Tuesday, January 12, 2010

My Little Everest

This post was written in December 2009, when I was spending a month staying at a Buddhist monastery near Sydney, Australia.

Monday 7th December

Yesterday I had a long chat with one of the monks who live at this monastery, and it turned out to be very helpful.  Because I’m usually housebound or bedbound with my illness I can’t get out to meditation classes, so I’m pretty much on my own as far as meditation instruction goes. Being able to come to Santi Forest Monastery for a few weeks, and have people I can talk to about meditation is so valuable.

I first got in contact with this monastery through telephone.  I rang, talked to the Abbott, and then rang him every few weeks to ask meditation questions.  I was very embarrassed when I met him to find out what an esteemed and extremely busy Abbott he is – to think I was bothering him with my oh-so-basic meditation questions still makes me cringe a bit.  After the second or third phone call, he said that I could come and stay at Santi if I wanted to. He said I didn’t have to attend breakfast, morning meetings, or do any work – I could just come as I was and do whatever I was able to do.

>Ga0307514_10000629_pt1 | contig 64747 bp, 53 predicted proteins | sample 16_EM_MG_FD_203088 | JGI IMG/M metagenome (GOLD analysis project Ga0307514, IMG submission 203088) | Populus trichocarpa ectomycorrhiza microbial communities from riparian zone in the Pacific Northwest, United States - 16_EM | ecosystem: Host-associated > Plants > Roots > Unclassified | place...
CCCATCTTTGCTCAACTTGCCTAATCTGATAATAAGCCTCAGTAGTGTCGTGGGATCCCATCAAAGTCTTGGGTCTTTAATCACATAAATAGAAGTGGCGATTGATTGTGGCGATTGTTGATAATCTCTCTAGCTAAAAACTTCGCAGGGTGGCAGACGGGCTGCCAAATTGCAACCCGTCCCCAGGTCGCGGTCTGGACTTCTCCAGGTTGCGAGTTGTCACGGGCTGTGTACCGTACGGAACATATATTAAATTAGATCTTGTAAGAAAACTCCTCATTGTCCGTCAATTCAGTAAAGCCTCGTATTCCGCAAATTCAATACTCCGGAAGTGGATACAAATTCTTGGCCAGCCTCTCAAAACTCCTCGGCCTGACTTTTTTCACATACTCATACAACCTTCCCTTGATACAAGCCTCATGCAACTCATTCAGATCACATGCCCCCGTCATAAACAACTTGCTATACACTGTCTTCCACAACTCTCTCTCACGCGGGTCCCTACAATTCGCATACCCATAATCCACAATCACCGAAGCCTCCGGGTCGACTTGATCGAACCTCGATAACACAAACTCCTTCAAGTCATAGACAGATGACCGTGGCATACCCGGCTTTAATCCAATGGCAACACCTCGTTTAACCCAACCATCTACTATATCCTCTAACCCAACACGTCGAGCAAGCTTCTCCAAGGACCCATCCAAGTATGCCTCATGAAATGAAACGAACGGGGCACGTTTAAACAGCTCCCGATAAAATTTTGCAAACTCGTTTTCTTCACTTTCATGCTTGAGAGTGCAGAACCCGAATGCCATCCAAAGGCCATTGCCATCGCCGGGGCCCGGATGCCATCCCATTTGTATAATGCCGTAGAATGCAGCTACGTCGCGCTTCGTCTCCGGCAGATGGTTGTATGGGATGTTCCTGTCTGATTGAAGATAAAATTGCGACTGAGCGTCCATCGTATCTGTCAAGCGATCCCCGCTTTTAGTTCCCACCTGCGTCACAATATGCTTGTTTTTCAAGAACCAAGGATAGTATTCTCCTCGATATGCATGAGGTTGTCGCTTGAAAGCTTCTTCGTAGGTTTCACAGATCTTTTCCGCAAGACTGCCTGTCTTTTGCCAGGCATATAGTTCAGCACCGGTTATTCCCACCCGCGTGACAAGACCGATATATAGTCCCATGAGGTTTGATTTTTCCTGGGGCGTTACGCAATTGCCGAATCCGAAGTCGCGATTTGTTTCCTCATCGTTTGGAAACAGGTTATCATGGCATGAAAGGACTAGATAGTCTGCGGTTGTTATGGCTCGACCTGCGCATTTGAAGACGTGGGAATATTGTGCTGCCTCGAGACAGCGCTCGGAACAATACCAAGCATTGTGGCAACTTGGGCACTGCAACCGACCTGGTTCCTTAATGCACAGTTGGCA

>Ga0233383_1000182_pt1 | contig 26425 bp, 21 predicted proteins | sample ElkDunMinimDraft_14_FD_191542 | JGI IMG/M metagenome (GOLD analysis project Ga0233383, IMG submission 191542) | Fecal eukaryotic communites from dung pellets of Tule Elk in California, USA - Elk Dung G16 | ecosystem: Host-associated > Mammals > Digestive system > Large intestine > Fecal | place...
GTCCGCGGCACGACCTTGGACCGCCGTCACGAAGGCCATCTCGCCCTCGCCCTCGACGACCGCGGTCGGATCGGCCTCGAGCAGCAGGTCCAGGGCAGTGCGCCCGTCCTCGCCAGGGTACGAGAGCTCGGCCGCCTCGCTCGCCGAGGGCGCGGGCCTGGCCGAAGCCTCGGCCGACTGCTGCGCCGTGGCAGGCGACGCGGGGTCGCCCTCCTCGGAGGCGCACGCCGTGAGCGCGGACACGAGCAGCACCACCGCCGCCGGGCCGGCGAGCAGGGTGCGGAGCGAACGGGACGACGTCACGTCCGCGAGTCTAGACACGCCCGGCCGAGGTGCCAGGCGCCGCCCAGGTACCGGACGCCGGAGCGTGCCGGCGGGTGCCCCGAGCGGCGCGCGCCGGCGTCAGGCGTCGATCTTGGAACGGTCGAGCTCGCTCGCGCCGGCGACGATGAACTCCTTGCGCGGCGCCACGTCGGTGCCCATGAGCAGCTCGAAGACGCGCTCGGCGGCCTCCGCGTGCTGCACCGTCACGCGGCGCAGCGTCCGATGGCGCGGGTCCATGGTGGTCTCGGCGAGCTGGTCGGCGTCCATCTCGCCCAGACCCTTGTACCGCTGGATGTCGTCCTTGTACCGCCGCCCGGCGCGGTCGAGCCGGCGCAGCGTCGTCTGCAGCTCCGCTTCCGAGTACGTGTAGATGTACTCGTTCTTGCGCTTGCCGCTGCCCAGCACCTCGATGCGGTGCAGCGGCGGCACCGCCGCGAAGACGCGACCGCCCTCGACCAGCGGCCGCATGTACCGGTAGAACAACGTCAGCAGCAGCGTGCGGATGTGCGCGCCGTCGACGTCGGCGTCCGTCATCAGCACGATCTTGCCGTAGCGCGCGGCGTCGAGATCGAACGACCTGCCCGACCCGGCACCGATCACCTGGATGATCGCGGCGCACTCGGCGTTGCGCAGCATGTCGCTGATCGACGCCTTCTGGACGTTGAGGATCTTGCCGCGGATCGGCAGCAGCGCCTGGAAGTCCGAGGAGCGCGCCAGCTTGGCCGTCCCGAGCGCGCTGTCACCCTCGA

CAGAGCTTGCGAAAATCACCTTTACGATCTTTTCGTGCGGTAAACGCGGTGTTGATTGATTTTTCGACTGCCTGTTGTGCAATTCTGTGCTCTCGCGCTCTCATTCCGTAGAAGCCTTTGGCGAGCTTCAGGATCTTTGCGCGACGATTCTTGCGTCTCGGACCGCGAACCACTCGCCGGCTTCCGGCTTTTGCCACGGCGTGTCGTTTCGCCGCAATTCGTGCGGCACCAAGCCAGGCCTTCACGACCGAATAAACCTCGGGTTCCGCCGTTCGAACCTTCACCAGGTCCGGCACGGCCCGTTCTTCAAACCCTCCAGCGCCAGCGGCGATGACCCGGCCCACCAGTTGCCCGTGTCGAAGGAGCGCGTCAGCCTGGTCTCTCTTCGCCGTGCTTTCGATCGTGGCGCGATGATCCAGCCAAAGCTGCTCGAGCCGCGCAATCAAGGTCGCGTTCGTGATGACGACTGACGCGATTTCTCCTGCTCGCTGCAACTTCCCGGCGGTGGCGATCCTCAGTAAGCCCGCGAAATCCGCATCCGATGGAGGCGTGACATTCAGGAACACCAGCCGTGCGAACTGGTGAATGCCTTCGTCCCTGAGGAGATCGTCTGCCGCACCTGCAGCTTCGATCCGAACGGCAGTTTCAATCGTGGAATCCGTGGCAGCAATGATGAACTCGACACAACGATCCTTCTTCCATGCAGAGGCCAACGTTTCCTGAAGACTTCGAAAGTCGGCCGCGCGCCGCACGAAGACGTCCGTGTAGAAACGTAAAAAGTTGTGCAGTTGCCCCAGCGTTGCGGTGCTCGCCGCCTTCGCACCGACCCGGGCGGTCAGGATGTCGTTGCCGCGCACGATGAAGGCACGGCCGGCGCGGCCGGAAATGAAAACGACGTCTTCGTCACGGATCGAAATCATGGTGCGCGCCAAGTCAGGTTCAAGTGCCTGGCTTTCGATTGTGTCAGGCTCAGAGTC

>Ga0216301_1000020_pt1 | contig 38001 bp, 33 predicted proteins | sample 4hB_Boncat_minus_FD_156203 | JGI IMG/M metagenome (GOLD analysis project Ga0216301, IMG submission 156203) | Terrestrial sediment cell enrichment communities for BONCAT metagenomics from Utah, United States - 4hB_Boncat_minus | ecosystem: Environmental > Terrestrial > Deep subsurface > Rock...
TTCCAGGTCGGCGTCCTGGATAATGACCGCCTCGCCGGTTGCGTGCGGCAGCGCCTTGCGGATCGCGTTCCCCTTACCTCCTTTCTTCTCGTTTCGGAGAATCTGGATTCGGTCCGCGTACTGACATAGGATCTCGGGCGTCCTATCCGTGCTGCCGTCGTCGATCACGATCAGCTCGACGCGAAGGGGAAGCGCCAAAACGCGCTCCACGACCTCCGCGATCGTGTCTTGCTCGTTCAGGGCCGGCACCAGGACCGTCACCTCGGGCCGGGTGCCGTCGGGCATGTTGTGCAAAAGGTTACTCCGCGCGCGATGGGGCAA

This was a big challenge for me – firstly to summon the energy to get to the monastery, secondly, to deal with the shame I felt at not being able to get up early,work, and meditate like everyone else, and, thirdly, to overcome the fear at spending 6 weeks with no distractions – just me and my illness. I had spent the past 10 years doing everything I could to avoid feeling my pain, and now it was just going to be the two of us for 6 whole weeks!  How romantic – me and my Chronic Fatigue Syndrome in a little hut in the woods.

It turned out to be even tougher than I thought it would be.  I got very sick after I arrived and struggled even to get to the main midday meal and have a shower.  All I seemed to do was lie in my bed in my little hut and cry.  I felt like I was in prison. Looking at the people around me all I could think was, ‘What are you doing here?  Why do you seem so happy...this is hell!’ Whenever I talked to the Abbott I’d cry, and I kept thinking that he must be thinking, ‘Why did I ask this crazy woman to come here?!’

I vividly remember talking to him just before I left. I apologised for spending the whole 6 weeks in tears. ‘Don’t worry,’ he said, ‘Every monastery needs someone who just sits in the their kuti [hut] and cries.’ I smiled with relief, and we both laughed.

‘You’ve done a good job, ‘he said.  Somehow I knew that he was being completely sincere - although, if anyone else had said this to me I wouldn’t have believed them. I felt that he really did think what I’d done was difficult, and I’d done well in persisting with it.  I have to say I agreed with him – I certainly didn’t feel any better physically, but I knew that in facing my illness head-on I’d climbed my own little Everest.

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